It was only five years later that she was diagnosed with psoriasis.
Understanding what psoriasis is
If you've not heard about psoriasis, it can be quite confusing.
“Psoriasis is basically a type of autoimmune condition that doesn't only affect the skin but also affects your nails and your joints. When you have it on your skin, it's red colour, it's itchy and scaly and it's dry. And sometimes when it's extremely inflamed, it can be very, very painful as well,” Rocyie said.
There are also different types of psoriasis, Rocyie told us.
“Some of them actually have pus, so it's very unpleasant to deal with. And if you have it on your nails, your nails can be deformed. It is painful. It will be very tender. And if you have it on your joints, the shape of the joints can change like having arthritis. So we call it psoriatic arthritis.”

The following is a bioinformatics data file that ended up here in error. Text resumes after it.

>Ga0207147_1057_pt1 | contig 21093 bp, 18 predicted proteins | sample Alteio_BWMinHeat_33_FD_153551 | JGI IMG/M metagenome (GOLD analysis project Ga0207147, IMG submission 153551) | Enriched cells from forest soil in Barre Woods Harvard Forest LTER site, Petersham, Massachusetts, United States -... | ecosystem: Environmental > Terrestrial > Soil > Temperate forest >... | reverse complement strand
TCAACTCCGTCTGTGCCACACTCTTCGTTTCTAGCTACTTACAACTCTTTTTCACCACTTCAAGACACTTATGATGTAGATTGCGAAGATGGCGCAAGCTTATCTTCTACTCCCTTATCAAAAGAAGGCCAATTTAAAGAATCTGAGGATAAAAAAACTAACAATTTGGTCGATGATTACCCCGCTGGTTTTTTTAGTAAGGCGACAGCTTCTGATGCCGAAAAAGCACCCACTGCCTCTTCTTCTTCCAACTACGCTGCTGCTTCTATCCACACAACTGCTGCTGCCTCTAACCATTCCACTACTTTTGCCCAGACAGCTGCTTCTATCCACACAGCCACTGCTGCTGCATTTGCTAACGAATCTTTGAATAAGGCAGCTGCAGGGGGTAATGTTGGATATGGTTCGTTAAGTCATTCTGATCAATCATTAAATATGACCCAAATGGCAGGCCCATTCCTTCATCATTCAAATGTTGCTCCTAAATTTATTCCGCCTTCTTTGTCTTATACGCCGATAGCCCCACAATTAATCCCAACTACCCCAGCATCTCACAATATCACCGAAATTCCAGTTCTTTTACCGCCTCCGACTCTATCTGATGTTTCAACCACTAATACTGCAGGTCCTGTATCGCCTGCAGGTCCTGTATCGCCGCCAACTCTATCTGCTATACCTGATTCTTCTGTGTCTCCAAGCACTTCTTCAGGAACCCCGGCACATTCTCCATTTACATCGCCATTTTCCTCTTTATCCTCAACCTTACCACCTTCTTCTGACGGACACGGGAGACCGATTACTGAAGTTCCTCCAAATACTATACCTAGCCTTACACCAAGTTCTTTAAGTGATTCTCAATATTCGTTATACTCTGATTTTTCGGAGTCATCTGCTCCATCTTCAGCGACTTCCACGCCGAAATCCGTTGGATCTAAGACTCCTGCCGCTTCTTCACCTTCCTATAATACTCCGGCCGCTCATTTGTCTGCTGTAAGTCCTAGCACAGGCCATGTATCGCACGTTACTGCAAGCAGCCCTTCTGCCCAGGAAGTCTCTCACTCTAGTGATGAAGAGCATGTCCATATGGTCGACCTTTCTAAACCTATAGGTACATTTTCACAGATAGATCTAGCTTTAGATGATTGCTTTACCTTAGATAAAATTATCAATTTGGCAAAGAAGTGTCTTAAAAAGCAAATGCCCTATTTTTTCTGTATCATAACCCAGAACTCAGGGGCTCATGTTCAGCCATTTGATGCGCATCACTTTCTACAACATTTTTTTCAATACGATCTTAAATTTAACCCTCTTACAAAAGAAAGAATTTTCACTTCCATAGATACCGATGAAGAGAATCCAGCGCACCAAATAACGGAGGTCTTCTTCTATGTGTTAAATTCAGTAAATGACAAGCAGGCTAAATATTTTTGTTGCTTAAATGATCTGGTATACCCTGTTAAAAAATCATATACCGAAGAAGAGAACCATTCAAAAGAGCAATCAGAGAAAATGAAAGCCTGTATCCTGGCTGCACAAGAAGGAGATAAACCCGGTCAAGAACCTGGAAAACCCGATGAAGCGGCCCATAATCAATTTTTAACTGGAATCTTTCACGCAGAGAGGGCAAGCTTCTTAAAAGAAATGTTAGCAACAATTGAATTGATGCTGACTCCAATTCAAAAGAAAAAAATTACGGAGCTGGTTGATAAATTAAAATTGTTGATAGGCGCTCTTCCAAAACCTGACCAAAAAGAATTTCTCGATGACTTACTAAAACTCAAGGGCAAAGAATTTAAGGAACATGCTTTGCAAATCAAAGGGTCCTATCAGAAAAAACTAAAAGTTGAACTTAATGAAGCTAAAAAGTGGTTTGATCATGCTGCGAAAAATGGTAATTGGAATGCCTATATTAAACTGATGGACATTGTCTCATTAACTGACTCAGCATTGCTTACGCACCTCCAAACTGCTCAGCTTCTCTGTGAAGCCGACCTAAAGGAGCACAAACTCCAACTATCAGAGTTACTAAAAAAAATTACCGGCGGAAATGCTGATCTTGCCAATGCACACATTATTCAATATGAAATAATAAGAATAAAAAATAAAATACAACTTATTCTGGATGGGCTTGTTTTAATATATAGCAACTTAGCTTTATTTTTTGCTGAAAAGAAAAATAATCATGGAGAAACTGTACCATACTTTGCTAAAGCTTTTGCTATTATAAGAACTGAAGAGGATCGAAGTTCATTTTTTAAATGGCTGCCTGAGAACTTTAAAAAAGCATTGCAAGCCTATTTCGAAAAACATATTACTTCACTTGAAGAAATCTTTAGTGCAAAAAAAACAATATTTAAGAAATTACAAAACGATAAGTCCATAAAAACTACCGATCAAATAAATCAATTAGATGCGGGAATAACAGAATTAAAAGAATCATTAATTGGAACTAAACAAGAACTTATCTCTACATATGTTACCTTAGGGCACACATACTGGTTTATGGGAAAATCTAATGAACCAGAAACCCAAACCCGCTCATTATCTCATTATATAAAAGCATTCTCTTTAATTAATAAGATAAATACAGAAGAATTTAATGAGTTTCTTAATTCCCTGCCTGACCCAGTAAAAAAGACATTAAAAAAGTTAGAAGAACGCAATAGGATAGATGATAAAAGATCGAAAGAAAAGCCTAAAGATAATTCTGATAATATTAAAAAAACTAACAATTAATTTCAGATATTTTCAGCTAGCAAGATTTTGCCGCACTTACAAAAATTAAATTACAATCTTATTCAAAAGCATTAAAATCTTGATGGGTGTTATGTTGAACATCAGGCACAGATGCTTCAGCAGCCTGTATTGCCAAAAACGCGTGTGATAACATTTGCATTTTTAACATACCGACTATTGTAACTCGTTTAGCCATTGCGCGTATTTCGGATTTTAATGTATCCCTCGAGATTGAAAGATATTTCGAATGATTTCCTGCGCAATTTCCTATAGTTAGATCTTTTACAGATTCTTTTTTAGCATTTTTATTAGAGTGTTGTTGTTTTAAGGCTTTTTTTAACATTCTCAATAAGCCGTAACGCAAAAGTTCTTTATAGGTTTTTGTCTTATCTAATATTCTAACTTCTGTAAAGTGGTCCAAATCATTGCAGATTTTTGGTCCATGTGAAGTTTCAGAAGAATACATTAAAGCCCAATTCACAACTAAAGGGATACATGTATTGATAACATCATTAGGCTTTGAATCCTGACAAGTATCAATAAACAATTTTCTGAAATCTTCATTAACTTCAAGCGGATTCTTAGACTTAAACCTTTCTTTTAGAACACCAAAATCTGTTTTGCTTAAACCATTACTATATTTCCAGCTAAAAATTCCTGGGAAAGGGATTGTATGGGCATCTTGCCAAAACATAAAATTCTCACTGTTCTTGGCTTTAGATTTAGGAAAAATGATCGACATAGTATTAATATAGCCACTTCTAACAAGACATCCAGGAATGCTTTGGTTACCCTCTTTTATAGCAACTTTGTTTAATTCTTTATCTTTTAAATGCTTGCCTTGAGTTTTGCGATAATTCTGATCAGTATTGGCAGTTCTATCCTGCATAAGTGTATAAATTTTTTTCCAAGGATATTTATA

For psoriatic arthritis patients, there is a possibility of losing the ability to move properly or even, becoming bedridden. Yes, psoriasis is more than just a skin condition.
For Rocyie, she has skin psoriasis and mild nail psoriasis. She started receiving proper treatment at 14. The red dots had also only begun to appear at this point in her lifetime.
Being a teenager who was conscious of her image (and exam results), her skin condition made her feel very self-conscious.
On whether or not she was bullied during her days growing up with psoriasis, the Sekolah Menengah Kebangsaan Aminuddin Baki Kuala Lumpur alumna cheekily stated, “Ever since I was young, I was the one who bully people”.
Well, she has always been an outgoing as well as an outspoken girl. All she wanted was just to be the cool, pretty girl. But while her friends were in the phase of experimenting with clothes and makeup, Rocyie was busy covering herself up.
Psoriasis also affected the way she cuts her hair.